Momentum strategies can be developed on a single stock basis wherein the idea is to measure momentum across all the stocks in the tracking universe and trade the ones which showcase the highest momentum. Do note, momentum can be either way – long or short, so a trader following single stock momentum strategy will get both long and short trading opportunities.

Traders also develop momentum strategies on a sector-specific basis and set up sector-specific trades. The idea here is to identify sector which exhibits strong momentum, this can be done by checking momentum in sector-specific indices. Once the sector is identified, further look for the stocks within the sector which display maximum strength in terms of momentum.

Momentum can also be applied on a portfolio basis. This involves the concept of portfolio creation with say ‘n’ number of stock, with each stock in the portfolio showcasing momentum. In my opinion, this is a great strategy as it is not just plain vanilla momentum strategy but also offers safety in terms of diversification.

We will discuss one such strategy wherein the idea is to create a basket of stock aka a portfolio consisting of 10 momentum stocks. Once created, the portfolio is held until the momentum lasts and then re-balanced.

16.3 – Momentum Portfolio

Before we discuss this strategy, I want you to note a few things –

  • The agenda here is to highlight how a momentum portfolio can be set up. However, this is not the only way to build a momentum portfolio
  • You will need programming skills to implement this strategy or to build any other momentum strategy. If you are not a coder like me, then do find a friend who can help
  • Like any other strategy, this too has to be backtested

Given the above, here is a systematic guide to building a ‘Momentum Portfolio’.

Step 1 – Define your stock universe

As you may know, there are close to 4000 listed stocks on BSE and about 1800 on NSE. This includes highly valuable companies like TCS and absolute thuds such as pretty much all the Z category stocks on BSE. Companies such as these form the two extreme ends of the spectrum.  The question is, do have to track all these stocks to build a momentum portfolio?

Not really, doing so would be a waste of time.

One has to filter out the stocks and create something called as the ‘tracking universe’. The tracking universe will consist of a large basket of stocks within which we will pick stocks to constitute the momentum portfolio. This means the momentum portfolio will always be a subset of the tracking universe.

Think of the tracking universe as a collection of your favorite shopping malls. Maybe out of the 100s of malls in your city, you may end up going to 2-3 shopping malls repeatedly. Clothes bought from these 2-3 malls make up for your entire wardrobe (read portfolio). Hence, these 2-3 malls end up forming your tracking universe out of the 100s available in your city.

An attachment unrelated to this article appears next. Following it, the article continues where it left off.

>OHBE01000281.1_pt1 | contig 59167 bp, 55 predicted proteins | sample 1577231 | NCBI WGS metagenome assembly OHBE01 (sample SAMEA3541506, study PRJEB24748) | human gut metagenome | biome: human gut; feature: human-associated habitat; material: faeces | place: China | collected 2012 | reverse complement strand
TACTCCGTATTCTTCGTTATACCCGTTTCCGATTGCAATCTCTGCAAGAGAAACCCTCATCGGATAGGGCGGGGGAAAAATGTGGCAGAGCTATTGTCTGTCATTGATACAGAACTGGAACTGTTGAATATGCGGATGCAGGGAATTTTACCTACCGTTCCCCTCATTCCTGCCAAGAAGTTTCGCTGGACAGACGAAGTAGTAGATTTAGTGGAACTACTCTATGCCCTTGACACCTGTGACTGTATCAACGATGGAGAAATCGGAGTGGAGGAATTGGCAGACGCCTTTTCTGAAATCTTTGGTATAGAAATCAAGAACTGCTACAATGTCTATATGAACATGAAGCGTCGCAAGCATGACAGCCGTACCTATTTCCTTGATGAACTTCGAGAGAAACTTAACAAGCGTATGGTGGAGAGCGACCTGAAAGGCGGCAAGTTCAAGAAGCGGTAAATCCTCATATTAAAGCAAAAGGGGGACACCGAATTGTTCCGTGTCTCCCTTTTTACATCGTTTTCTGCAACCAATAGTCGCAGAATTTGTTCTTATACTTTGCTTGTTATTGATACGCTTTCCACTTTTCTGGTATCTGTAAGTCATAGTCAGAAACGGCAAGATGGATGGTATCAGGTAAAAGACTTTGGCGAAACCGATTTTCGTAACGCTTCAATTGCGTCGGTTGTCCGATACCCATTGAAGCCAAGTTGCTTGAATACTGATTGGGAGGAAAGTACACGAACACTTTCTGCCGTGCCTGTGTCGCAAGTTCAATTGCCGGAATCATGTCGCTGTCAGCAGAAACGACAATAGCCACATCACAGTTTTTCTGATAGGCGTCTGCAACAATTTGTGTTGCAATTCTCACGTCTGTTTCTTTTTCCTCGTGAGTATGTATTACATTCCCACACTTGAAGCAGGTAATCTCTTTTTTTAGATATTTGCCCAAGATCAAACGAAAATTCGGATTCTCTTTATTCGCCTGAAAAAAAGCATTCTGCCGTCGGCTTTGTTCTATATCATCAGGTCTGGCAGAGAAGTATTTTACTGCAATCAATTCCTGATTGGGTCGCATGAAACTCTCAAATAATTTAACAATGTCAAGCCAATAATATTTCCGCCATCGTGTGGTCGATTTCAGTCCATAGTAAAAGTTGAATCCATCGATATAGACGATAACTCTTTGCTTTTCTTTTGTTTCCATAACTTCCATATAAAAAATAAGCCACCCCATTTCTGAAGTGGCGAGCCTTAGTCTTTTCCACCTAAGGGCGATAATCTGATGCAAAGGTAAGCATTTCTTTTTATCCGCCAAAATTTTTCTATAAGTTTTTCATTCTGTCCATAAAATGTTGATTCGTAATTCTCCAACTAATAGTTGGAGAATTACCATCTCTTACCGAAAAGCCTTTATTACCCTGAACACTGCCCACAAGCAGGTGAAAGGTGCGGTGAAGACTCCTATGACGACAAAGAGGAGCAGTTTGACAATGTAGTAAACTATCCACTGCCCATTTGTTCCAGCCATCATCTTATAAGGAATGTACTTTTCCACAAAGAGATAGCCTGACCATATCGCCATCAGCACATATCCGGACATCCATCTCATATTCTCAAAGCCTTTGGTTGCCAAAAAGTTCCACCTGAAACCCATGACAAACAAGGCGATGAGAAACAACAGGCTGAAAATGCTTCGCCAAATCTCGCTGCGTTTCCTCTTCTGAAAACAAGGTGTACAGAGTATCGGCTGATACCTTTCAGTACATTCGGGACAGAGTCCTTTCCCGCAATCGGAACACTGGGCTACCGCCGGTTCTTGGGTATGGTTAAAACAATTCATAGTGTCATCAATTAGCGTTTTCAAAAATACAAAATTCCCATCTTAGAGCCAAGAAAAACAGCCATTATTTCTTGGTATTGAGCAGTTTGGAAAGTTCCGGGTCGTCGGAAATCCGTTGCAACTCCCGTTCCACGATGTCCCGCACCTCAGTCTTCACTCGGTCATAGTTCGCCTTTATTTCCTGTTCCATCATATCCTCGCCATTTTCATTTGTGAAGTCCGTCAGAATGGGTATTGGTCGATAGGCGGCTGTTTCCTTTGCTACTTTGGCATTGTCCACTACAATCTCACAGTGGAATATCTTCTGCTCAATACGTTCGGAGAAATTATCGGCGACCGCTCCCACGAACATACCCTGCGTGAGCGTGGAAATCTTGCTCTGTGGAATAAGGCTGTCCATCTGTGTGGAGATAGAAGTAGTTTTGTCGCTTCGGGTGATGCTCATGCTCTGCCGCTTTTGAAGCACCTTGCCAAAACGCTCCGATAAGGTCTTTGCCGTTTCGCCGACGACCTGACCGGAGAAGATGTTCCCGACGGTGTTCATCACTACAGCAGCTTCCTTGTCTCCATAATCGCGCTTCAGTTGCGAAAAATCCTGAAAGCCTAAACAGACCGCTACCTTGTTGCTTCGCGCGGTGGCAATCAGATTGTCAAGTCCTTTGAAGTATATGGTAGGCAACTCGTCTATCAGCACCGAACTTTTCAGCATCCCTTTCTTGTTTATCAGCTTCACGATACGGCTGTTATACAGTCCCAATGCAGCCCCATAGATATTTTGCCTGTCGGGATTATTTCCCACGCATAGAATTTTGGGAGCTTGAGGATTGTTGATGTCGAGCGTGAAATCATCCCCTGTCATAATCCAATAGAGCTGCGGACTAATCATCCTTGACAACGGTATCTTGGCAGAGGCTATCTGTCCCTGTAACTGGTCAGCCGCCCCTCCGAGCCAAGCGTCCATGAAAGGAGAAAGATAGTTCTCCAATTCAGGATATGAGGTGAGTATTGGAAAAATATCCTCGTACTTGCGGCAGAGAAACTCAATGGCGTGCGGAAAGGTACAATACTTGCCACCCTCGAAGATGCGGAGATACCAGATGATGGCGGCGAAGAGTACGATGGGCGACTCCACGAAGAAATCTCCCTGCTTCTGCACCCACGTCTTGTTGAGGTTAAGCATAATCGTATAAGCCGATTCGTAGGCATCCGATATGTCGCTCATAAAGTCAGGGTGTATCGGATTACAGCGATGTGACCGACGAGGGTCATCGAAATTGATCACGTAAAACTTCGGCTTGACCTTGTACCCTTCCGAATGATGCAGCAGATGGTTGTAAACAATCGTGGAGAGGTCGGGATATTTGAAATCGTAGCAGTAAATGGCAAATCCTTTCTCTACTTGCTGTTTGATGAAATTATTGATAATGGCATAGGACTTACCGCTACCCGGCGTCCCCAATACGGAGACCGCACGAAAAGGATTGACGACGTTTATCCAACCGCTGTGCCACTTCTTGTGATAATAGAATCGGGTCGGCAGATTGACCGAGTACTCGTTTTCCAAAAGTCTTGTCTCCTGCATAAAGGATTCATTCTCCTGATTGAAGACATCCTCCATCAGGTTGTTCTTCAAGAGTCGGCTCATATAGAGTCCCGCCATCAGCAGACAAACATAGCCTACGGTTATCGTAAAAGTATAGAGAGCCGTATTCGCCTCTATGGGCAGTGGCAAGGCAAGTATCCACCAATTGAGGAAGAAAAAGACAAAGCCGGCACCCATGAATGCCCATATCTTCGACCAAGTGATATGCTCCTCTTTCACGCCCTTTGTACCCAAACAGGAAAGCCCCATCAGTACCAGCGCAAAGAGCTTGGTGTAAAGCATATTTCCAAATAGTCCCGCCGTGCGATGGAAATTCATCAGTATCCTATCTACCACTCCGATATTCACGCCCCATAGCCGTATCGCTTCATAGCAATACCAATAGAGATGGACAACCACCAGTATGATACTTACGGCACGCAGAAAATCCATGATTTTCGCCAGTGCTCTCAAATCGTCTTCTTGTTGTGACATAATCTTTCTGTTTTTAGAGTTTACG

The tracking universe can be quite straightforward – it can be the Nifty 50 stocks or the BSE 500 stocks. Therefore, the momentum portfolio will always be a subset of either the Nifty 50 or BSE 500 stocks. Keeping the BSE 500 stocks as your tracking universe is a good way to start, however, if you feel a little adventurous, you can custom create your tracking universe.

Custom creation can be on any parameter – for example, out of the entire 1800 stocks on NSE, I could use a filter to weed out stocks, which has a market cap of at least 1000Crs. This filter alone will shrink the list to a much smaller, manageable set. Further, I may add other criteria such as the price of the stock should be less than 2000. So on and so forth.

I am just randomly sharing few filter ideas, but you get the point. Using the custom creation techniques helps you filter out and build a tracking universe that exactly matches your requirement.

Lastly, from my personal experience, I would suggest you have at least 150-200 stocks in your tracking universe if you wish to build a momentum portfolio of 12-15 stock.

Step 2 – Set up the data

Assuming your tracking universe is set up, you are now good to proceed to the 2nd step. In this step, you need to ensure you get the closing prices of all the stocks in your tracking universe. Ensure the data set that you have is clean and adjusted for corporate actions like the bonus issue, splits, special dividends, and other corporate actions. Clean data is the key building block to any trading strategy. There are plenty of data sources from where you can download the data free, including the NSE/BSE websites.

The question is – what is the lookback period? How many historical data points are required? To run this strategy, you only need 1-year data point. For example, today is 2nd March 2019, then I’d need data point from 1st March 2018 to 2nd March 2019.

Please note, once you have the data points for last one-year set, you can update this on a daily basis, which means the daily closing prices are recorded.